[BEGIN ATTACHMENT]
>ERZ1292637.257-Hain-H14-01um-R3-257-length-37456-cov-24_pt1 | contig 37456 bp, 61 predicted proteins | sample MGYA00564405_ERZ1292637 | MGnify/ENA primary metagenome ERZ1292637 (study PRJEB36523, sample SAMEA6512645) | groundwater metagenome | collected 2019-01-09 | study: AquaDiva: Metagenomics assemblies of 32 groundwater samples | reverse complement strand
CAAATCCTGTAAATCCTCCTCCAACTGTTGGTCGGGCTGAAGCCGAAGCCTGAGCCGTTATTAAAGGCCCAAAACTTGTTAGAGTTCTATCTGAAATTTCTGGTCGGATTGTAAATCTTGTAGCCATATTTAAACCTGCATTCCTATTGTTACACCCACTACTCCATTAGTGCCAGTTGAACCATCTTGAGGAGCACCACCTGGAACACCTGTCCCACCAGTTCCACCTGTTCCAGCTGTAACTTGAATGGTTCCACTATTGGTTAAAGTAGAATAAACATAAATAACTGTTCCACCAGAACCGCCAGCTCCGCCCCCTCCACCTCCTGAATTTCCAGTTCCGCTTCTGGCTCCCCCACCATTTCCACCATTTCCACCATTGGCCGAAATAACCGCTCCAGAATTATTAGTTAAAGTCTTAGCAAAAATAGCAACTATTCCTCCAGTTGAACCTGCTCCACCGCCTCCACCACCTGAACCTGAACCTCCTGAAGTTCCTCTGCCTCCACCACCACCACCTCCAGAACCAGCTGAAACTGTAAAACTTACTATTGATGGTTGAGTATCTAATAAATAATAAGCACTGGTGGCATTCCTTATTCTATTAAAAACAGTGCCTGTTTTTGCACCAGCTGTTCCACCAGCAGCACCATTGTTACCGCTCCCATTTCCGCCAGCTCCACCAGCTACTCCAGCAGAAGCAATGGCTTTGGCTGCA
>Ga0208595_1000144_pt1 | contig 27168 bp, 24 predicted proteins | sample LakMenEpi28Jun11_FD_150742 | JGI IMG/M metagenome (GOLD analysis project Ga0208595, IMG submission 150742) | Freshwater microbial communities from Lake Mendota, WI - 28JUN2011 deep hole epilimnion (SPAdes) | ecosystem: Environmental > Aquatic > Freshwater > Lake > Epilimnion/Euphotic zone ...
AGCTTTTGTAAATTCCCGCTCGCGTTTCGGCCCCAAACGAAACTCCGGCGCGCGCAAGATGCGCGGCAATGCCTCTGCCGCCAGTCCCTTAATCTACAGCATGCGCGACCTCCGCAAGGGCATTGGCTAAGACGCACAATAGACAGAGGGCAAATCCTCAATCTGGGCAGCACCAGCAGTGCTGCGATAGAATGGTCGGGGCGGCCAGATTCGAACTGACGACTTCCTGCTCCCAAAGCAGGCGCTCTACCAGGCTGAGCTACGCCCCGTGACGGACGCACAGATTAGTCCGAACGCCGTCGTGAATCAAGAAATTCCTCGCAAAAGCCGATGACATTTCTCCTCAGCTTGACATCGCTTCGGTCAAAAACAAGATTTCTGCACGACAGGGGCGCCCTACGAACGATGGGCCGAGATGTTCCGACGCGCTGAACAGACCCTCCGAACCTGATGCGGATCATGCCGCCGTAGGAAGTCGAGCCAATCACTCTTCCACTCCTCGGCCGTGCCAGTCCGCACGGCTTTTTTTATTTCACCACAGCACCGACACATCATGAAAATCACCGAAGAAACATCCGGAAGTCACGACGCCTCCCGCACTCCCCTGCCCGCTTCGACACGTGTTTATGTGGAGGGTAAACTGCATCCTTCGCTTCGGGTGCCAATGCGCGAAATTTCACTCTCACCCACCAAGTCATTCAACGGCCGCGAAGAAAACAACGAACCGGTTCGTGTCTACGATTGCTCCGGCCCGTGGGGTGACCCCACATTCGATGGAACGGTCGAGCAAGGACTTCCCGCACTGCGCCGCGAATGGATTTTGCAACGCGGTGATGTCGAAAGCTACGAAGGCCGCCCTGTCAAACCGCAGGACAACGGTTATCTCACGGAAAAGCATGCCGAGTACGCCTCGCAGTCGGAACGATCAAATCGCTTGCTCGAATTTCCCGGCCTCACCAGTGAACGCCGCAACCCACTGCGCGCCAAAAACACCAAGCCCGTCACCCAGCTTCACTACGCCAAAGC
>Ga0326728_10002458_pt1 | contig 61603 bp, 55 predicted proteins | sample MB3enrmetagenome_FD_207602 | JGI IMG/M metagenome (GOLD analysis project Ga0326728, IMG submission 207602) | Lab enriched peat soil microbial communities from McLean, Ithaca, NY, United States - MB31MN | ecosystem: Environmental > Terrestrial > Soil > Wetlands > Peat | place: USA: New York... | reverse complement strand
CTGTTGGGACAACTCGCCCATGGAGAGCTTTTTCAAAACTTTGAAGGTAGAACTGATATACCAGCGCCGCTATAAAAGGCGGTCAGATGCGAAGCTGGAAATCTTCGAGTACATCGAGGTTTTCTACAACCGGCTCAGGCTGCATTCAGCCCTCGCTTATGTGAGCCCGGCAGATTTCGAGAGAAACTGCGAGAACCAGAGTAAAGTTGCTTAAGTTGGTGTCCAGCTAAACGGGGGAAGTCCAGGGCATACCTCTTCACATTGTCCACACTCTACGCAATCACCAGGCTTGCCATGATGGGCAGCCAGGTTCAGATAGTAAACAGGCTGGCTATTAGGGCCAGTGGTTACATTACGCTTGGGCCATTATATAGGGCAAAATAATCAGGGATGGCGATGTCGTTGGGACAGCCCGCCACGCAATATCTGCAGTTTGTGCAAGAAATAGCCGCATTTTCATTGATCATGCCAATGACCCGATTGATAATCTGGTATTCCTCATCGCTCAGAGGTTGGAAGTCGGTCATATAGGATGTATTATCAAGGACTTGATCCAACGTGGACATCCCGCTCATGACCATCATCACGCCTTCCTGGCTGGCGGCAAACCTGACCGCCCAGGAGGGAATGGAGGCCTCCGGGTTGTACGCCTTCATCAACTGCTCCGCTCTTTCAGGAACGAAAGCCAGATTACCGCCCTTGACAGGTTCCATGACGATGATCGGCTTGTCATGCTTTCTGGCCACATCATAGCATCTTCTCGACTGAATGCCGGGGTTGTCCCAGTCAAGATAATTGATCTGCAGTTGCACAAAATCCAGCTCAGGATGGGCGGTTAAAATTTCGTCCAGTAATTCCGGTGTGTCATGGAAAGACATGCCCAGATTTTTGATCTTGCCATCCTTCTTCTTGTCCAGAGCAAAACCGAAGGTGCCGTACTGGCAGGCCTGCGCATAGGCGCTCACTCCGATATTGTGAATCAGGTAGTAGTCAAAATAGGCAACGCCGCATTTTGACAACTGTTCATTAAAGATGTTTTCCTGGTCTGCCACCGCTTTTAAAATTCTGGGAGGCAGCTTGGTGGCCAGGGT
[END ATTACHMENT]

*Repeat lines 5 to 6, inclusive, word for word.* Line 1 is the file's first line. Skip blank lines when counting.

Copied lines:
>Ga0326728_10002458_pt1 | contig 61603 bp, 55 predicted proteins | sample MB3enrmetagenome_FD_207602 | JGI IMG/M metagenome (GOLD analysis project Ga0326728, IMG submission 207602) | Lab enriched peat soil microbial communities from McLean, Ithaca, NY, United States - MB31MN | ecosystem: Environmental > Terrestrial > Soil > Wetlands > Peat | place: USA: New York... | reverse complement strand
CTGTTGGGACAACTCGCCCATGGAGAGCTTTTTCAAAACTTTGAAGGTAGAACTGATATACCAGCGCCGCTATAAAAGGCGGTCAGATGCGAAGCTGGAAATCTTCGAGTACATCGAGGTTTTCTACAACCGGCTCAGGCTGCATTCAGCCCTCGCTTATGTGAGCCCGGCAGATTTCGAGAGAAACTGCGAGAACCAGAGTAAAGTTGCTTAAGTTGGTGTCCAGCTAAACGGGGGAAGTCCAGGGCATACCTCTTCACATTGTCCACACTCTACGCAATCACCAGGCTTGCCATGATGGGCAGCCAGGTTCAGATAGTAAACAGGCTGGCTATTAGGGCCAGTGGTTACATTACGCTTGGGCCATTATATAGGGCAAAATAATCAGGGATGGCGATGTCGTTGGGACAGCCCGCCACGCAATATCTGCAGTTTGTGCAAGAAATAGCCGCATTTTCATTGATCATGCCAATGACCCGATTGATAATCTGGTATTCCTCATCGCTCAGAGGTTGGAAGTCGGTCATATAGGATGTATTATCAAGGACTTGATCCAACGTGGACATCCCGCTCATGACCATCATCACGCCTTCCTGGCTGGCGGCAAACCTGACCGCCCAGGAGGGAATGGAGGCCTCCGGGTTGTACGCCTTCATCAACTGCTCCGCTCTTTCAGGAACGAAAGCCAGATTACCGCCCTTGACAGGTTCCATGACGATGATCGGCTTGTCATGCTTTCTGGCCACATCATAGCATCTTCTCGACTGAATGCCGGGGTTGTCCCAGTCAAGATAATTGATCTGCAGTTGCACAAAATCCAGCTCAGGATGGGCGGTTAAAATTTCGTCCAGTAATTCCGGTGTGTCATGGAAAGACATGCCCAGATTTTTGATCTTGCCATCCTTCTTCTTGTCCAGAGCAAAACCGAAGGTGCCGTACTGGCAGGCCTGCGCATAGGCGCTCACTCCGATATTGTGAATCAGGTAGTAGTCAAAATAGGCAACGCCGCATTTTGACAACTGTTCATTAAAGATGTTTTCCTGGTCTGCCACCGCTTTTAAAATTCTGGGAGGCAGCTTGGTGGCCAGGGT